Southeast Missouri State University student publication

Southeast alum travels to Alaska to deliver COVID-19 vaccines

Friday, March 26, 2021
Southeast alum Sidney Robertson, a Fruitland native, delivered COVID vaccines to remote locations in Alaska for five weeks, beginning Christmas of last year to most of January of this year.
Photo by Sidney Robertson

For five weeks, Southeast alumni Sidney Robertson, a Fruitland, Mo., native, traveled to remote areas of Alaska delivering vaccines, from late December 2020 through most of January 2021.

Robertson did her pre-pharmacy at Southeast in 2015 and is now in her last year of pharmacy school at Southern Illinois University — Edwardsville completing her rotations. She applied and was accepted to the rotation in Alaska, a site contracted with her university, where she spent five weeks.

What students do in rotation depends on what needs to be done in the area a person is located in. Robertson was unaware she would be delivering COVID-19 vaccines as part of her job; however, she said she is thankful for the opportunity to help out and venture outside of her comfort zone.

“I actually left the Southeast region on Christmas, and I was supposed to be in Alaska all throughout January. So I was going when it was extremely cold, when it was dark, and that’s not something I’m used to,” Robertson said. “I don’t really like the cold. But I actually enjoyed it. It wasn’t nearly as bad as I was building it up to be in my head.”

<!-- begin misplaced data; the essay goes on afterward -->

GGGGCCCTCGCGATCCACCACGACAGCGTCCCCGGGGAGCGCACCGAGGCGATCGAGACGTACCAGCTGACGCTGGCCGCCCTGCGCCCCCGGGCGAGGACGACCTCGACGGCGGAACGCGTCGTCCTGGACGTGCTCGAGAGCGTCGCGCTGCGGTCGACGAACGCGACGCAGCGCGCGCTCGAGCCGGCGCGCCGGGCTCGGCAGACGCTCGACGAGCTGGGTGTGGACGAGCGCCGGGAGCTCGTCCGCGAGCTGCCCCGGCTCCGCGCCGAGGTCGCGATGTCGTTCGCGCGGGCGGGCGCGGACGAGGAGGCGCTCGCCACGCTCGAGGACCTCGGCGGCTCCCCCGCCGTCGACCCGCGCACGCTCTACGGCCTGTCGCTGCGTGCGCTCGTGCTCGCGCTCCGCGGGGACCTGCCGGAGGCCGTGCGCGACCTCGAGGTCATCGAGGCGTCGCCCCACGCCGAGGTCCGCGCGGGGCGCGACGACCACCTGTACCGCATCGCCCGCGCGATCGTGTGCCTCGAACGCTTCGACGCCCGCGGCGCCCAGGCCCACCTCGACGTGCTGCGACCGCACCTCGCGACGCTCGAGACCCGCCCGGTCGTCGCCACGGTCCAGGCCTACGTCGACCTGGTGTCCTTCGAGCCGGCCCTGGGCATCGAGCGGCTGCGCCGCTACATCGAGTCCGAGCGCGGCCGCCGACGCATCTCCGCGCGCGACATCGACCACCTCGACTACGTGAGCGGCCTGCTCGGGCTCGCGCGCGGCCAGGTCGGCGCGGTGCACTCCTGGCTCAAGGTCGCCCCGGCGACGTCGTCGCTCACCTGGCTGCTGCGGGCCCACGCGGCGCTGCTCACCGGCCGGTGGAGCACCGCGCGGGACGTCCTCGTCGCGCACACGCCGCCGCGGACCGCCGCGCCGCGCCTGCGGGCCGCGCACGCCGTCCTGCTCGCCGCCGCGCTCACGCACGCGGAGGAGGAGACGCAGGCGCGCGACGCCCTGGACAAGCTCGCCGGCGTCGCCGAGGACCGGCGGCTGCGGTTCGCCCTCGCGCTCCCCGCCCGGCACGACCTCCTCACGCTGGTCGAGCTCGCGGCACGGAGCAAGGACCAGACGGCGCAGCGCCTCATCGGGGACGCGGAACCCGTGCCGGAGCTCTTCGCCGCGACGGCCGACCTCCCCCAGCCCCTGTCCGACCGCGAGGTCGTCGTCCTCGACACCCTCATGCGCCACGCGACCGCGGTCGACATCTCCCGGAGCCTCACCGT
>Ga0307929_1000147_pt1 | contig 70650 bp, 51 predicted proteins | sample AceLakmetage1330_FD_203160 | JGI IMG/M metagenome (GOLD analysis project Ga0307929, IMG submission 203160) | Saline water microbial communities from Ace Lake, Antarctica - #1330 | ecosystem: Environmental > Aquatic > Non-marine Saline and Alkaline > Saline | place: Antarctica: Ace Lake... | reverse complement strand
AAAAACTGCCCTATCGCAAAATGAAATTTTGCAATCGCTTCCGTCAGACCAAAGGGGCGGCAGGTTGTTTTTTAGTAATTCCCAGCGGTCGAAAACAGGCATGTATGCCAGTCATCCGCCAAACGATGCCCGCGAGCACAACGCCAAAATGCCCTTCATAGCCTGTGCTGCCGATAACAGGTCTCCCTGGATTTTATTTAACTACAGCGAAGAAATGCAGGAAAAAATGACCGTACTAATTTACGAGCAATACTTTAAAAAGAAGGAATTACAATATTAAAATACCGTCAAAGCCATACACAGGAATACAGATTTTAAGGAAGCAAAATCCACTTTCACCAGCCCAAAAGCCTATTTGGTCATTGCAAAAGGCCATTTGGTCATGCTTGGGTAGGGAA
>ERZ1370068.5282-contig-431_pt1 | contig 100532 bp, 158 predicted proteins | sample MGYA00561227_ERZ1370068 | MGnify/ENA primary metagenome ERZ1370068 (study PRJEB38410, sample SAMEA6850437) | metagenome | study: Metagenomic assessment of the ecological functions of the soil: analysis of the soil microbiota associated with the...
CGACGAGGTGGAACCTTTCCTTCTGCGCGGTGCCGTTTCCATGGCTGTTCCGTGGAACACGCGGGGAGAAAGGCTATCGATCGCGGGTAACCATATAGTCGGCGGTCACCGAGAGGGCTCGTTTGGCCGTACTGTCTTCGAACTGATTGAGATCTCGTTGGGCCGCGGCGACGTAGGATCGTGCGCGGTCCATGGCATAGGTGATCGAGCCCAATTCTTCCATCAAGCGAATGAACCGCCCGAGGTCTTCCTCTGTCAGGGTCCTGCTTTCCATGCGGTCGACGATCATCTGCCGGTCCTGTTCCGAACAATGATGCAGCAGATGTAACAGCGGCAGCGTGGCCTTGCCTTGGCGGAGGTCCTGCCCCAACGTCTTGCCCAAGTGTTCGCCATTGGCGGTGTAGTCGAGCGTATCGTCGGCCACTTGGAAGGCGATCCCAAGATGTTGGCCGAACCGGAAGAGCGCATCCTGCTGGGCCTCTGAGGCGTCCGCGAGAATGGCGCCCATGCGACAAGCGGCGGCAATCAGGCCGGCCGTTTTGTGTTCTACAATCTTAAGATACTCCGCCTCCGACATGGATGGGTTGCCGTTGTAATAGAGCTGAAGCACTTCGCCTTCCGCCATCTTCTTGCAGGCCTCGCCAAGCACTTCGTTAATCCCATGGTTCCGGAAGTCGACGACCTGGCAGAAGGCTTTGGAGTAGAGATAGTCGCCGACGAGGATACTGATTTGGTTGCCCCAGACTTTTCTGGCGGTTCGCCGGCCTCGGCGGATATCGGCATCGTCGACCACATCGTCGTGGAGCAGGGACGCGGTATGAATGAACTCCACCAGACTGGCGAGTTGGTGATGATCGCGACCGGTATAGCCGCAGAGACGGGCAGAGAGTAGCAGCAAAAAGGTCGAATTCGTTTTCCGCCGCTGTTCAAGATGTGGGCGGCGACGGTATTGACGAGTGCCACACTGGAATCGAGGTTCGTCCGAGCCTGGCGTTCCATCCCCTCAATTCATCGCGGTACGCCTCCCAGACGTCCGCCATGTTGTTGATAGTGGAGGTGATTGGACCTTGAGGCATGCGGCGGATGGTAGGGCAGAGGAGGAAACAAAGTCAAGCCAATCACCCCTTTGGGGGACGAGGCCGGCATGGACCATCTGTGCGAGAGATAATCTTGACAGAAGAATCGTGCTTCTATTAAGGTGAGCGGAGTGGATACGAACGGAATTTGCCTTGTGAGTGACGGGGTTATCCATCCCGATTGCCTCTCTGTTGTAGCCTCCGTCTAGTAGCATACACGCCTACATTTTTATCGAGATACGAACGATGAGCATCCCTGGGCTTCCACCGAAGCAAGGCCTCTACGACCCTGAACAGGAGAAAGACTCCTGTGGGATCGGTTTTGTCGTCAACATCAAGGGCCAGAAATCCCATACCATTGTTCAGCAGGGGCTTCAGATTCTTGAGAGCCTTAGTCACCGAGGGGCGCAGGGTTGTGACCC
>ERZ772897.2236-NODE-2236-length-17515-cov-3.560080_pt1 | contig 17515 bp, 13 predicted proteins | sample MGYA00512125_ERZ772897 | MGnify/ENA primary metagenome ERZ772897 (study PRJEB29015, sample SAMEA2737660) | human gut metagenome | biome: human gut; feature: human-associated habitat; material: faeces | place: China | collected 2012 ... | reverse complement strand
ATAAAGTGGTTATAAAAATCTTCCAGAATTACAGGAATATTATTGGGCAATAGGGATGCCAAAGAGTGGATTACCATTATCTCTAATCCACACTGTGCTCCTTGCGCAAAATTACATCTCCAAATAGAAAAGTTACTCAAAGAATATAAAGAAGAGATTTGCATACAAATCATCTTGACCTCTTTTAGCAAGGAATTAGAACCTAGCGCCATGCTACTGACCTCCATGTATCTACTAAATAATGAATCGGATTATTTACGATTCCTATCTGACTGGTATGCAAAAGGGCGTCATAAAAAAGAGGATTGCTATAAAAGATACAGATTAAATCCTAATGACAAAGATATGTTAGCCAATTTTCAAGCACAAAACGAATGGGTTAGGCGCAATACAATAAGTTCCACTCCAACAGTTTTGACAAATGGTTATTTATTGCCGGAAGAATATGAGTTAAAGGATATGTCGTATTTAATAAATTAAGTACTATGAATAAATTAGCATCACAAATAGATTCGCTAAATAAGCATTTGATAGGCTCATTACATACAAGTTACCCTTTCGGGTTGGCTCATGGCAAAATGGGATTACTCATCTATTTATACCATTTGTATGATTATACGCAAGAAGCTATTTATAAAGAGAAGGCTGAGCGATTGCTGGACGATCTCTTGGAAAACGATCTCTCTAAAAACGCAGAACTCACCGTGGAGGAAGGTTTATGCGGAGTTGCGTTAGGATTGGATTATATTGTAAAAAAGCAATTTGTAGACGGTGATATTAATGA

Robertson said she feels a sense of duty to help people, especially people who otherwise would have limited access to health care providers. Robertson said in order to work in health care, “the first step is you have to care.”

“One area, there were 60 people over the age of 18. There were not very many people — it was very rural — and there’s not a doctor, nurse or pharmacist there in that village,” Robertson said. “So it’s very important for these people who live so remotely to be protected from a virus that could be very severe, such as COVID-19.”

Robertson has worked in a community pharmacy aside from her school rotations. To people who are skeptical about the vaccines, she said they should consider doing their research from credible sources, or go ask their local doctor or pharmacist for more information.

Robertson said she has gained much from her experience in Alaska in ways that can’t be described.

“I got the opportunity to travel to places that I never would have otherwise,” Robertson said. “These are villages that very few people can say they have ever visited. I was exposed to other ways of life and cultures, living in such a rural area. Some of these places didn’t have electricity or heat, and I was getting to help these people out. They were extremely thankful, which was really awesome.”